• Invocation<T> public T invoke(Context<T> context, Arg... entries) throws ContextException, RemoteException;
    • Exerter extends ServiceProvider, Exertion
    • Evaluator and Exerter are subtypes of ServiceProvider
  • SORCER service provider
    • defines acquired abilities by its service types - multitype
    • implements, advertises, and owns its proxy by its multitype
    • satisfy three neutralities (location, protocol, implementation)
    • provides net-centric service provider/beans container
  • SOA
    A service-oriented architecture (SOA) is a software architecture using loosely coupled service providers that introduces a service registry, the third component to client-server architecture. The registry allows finding service providers in the network to create service collaborations.

  • SOOA
    A service-object-oriented architecture is SOA with the communication based on remote object message passing with the ability to pass data using any wire protocol that can be chosen by a remote object (service provider) to satisfy efficient communication with its requestors. In SOOA a proxy object is created and owned by the provider so its service requestors are wire protocol neutral. SORCER is based on SOOA.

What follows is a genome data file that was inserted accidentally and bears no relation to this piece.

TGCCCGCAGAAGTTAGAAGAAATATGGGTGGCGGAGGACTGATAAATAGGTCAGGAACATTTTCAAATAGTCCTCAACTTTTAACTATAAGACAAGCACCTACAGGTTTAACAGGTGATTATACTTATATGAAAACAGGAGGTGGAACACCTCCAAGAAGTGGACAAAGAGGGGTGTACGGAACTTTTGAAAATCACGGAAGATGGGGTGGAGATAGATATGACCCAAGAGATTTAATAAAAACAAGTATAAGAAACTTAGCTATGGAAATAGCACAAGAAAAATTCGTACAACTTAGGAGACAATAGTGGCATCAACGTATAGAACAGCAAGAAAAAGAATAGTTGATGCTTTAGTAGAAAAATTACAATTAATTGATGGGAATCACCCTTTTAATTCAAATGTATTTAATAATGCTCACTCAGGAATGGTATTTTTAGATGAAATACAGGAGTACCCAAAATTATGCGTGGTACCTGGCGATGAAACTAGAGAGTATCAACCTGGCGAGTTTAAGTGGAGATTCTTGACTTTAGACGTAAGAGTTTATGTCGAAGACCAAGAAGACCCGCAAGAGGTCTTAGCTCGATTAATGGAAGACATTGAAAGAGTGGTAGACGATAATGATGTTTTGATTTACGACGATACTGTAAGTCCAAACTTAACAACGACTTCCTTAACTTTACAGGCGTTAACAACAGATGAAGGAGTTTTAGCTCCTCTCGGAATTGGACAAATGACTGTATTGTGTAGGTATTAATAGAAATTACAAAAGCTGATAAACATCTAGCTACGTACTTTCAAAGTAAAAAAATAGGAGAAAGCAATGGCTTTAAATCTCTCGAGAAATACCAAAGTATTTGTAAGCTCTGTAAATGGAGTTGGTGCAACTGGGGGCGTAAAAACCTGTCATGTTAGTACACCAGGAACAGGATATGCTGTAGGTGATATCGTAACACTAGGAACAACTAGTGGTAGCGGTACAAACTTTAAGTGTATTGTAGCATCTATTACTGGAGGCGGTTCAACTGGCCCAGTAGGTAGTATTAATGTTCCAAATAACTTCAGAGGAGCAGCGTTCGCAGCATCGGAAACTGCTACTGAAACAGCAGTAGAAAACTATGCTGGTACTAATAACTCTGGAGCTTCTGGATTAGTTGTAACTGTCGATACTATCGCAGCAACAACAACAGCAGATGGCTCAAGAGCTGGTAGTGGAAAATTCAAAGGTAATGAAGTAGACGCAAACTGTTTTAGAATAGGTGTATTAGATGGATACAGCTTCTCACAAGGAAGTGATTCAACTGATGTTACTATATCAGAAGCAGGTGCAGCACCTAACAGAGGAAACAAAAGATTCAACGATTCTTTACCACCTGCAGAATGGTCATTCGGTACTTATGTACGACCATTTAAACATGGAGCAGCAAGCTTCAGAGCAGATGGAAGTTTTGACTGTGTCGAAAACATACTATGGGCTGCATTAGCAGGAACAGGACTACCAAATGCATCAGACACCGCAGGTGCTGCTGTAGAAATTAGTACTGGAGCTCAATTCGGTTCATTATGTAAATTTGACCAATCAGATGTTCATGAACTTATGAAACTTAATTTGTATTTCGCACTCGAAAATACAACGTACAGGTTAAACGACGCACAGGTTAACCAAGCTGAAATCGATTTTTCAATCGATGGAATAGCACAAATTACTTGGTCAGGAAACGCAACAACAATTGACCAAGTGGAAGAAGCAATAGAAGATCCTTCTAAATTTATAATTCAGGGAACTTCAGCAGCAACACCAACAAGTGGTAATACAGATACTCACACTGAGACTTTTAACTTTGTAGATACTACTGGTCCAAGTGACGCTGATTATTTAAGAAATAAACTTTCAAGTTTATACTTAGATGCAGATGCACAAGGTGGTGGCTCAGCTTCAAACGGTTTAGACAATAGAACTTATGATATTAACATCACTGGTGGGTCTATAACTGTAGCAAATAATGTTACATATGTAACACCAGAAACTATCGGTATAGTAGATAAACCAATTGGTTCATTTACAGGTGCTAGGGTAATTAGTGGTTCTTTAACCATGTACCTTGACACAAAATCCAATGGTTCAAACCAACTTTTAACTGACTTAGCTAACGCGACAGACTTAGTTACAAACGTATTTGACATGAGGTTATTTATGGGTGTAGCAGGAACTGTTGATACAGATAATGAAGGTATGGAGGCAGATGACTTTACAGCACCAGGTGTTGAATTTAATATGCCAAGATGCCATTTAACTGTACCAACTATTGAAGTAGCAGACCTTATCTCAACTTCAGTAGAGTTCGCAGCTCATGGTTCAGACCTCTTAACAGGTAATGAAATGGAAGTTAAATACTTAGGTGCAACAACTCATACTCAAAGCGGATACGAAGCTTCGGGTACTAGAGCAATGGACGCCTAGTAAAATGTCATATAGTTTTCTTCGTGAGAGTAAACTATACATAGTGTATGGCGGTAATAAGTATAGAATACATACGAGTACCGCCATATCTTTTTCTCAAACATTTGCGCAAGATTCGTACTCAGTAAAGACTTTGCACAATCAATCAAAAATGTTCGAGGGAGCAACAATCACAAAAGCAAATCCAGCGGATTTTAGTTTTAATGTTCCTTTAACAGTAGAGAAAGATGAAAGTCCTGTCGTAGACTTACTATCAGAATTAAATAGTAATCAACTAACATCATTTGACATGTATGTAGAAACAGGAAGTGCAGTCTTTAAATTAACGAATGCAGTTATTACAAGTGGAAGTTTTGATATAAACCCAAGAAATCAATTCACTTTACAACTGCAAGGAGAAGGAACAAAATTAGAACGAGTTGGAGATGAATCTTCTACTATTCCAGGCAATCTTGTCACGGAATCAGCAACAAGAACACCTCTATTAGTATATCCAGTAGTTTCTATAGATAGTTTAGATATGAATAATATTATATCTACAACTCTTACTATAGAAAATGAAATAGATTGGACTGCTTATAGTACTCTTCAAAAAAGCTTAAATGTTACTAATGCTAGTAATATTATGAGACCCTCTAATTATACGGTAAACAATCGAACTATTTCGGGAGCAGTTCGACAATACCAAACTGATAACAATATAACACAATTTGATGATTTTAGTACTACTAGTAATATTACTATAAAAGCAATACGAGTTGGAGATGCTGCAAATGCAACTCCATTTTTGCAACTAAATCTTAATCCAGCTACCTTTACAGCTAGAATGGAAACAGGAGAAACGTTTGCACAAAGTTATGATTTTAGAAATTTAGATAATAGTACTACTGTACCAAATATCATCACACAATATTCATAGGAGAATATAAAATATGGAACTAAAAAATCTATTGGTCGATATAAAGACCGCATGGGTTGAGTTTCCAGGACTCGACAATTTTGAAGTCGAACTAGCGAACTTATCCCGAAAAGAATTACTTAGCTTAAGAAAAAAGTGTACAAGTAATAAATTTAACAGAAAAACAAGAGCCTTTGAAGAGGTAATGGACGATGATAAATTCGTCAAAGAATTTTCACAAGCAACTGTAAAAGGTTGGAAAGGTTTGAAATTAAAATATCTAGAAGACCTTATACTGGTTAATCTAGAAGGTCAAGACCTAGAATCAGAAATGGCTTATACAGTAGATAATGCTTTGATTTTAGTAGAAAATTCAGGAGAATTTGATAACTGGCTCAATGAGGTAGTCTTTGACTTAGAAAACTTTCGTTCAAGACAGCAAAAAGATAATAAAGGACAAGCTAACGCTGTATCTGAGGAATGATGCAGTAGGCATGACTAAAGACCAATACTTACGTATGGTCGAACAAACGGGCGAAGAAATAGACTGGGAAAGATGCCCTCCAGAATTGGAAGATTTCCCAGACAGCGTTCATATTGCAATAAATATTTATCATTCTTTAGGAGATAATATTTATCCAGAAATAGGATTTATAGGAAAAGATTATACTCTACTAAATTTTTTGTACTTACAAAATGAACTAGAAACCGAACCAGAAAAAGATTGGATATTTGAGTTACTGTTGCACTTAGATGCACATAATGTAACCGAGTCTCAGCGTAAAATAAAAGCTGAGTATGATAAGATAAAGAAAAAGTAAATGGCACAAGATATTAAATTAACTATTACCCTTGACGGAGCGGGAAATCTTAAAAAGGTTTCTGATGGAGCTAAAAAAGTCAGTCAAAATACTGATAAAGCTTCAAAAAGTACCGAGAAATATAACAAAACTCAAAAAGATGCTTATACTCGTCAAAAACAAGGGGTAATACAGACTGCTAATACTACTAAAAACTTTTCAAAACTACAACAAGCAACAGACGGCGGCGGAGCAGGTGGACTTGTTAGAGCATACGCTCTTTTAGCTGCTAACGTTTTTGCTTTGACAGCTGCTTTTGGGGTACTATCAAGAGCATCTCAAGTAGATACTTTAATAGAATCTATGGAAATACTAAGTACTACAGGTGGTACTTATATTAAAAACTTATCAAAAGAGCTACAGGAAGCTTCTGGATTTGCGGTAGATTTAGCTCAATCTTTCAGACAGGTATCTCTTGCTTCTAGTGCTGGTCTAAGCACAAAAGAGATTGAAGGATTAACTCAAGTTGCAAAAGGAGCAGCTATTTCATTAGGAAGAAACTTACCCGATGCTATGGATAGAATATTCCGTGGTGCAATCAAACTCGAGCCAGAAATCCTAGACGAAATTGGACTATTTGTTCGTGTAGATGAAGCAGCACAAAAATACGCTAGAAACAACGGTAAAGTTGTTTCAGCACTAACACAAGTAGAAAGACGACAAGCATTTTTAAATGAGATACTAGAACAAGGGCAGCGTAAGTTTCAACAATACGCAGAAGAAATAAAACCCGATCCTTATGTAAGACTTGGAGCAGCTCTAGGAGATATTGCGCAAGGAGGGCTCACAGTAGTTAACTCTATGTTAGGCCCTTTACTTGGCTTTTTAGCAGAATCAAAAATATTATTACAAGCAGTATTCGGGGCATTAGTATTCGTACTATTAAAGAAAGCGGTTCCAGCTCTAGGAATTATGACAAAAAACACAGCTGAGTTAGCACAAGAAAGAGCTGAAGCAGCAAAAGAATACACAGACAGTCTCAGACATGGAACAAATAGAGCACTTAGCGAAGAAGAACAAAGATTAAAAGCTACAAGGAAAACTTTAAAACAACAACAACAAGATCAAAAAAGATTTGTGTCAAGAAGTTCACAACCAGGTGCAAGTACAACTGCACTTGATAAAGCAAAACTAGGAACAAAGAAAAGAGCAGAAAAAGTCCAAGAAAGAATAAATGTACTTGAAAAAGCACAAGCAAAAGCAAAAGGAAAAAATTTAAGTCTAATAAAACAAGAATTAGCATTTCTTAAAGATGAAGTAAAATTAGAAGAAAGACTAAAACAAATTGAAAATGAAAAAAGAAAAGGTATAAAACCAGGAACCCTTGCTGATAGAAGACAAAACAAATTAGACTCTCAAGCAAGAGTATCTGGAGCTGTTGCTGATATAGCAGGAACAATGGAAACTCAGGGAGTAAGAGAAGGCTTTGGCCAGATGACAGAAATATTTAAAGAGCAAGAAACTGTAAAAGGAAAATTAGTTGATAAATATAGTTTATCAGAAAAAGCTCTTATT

• SPOA
    A service-protocol-oriented architecture is SOA with a wire protocol between service requestors and service providers that is predefined and final. In SPOA a proxy that complies with the fixed wire protocol is created and owned by the service requestor.

  • stereotype
    A class that defines how an existing metaclass (or stereotype) may be extended, and enables the use of platform or domain specific terminology or notation in addition to the ones used for the extended metaclass. Certain stereotypes are predefined in the UML, others may be user defined. Stereotypes are one of the extensibility mechanisms in UML. See: constraint, tagged value.